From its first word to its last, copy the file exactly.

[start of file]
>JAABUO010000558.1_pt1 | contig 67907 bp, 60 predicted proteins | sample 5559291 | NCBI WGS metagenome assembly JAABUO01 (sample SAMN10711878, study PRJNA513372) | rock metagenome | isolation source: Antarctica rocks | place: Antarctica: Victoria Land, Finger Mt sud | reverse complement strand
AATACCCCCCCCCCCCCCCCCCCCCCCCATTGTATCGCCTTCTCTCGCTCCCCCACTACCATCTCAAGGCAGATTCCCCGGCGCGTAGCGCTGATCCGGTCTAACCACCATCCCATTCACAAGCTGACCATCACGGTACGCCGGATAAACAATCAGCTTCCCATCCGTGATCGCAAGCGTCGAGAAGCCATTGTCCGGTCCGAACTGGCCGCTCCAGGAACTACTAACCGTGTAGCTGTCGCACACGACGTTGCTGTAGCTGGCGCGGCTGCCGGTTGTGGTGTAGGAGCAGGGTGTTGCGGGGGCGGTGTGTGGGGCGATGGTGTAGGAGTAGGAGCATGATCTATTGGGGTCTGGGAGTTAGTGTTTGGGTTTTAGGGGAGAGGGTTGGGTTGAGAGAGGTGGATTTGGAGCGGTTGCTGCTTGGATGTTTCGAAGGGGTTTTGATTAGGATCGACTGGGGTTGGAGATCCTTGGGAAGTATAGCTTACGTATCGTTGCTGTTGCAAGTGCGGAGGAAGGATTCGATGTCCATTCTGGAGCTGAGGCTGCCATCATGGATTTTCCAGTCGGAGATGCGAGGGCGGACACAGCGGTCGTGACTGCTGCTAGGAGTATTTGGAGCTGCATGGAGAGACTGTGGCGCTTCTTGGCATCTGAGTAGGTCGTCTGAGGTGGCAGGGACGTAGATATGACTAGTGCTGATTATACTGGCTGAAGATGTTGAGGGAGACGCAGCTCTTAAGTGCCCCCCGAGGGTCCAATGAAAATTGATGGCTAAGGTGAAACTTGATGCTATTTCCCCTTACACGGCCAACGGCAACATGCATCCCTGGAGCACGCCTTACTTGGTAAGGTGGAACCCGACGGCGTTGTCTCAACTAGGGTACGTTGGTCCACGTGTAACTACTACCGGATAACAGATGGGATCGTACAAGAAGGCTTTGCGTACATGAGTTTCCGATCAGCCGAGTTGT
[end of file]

>JAABUO010000558.1_pt1 | contig 67907 bp, 60 predicted proteins | sample 5559291 | NCBI WGS metagenome assembly JAABUO01 (sample SAMN10711878, study PRJNA513372) | rock metagenome | isolation source: Antarctica rocks | place: Antarctica: Victoria Land, Finger Mt sud | reverse complement strand
AATACCCCCCCCCCCCCCCCCCCCCCCCATTGTATCGCCTTCTCTCGCTCCCCCACTACCATCTCAAGGCAGATTCCCCGGCGCGTAGCGCTGATCCGGTCTAACCACCATCCCATTCACAAGCTGACCATCACGGTACGCCGGATAAACAATCAGCTTCCCATCCGTGATCGCAAGCGTCGAGAAGCCATTGTCCGGTCCGAACTGGCCGCTCCAGGAACTACTAACCGTGTAGCTGTCGCACACGACGTTGCTGTAGCTGGCGCGGCTGCCGGTTGTGGTGTAGGAGCAGGGTGTTGCGGGGGCGGTGTGTGGGGCGATGGTGTAGGAGTAGGAGCATGATCTATTGGGGTCTGGGAGTTAGTGTTTGGGTTTTAGGGGAGAGGGTTGGGTTGAGAGAGGTGGATTTGGAGCGGTTGCTGCTTGGATGTTTCGAAGGGGTTTTGATTAGGATCGACTGGGGTTGGAGATCCTTGGGAAGTATAGCTTACGTATCGTTGCTGTTGCAAGTGCGGAGGAAGGATTCGATGTCCATTCTGGAGCTGAGGCTGCCATCATGGATTTTCCAGTCGGAGATGCGAGGGCGGACACAGCGGTCGTGACTGCTGCTAGGAGTATTTGGAGCTGCATGGAGAGACTGTGGCGCTTCTTGGCATCTGAGTAGGTCGTCTGAGGTGGCAGGGACGTAGATATGACTAGTGCTGATTATACTGGCTGAAGATGTTGAGGGAGACGCAGCTCTTAAGTGCCCCCCGAGGGTCCAATGAAAATTGATGGCTAAGGTGAAACTTGATGCTATTTCCCCTTACACGGCCAACGGCAACATGCATCCCTGGAGCACGCCTTACTTGGTAAGGTGGAACCCGACGGCGTTGTCTCAACTAGGGTACGTTGGTCCACGTGTAACTACTACCGGATAACAGATGGGATCGTACAAGAAGGCTTTGCGTACATGAGTTTCCGATCAGCCGAGTTGT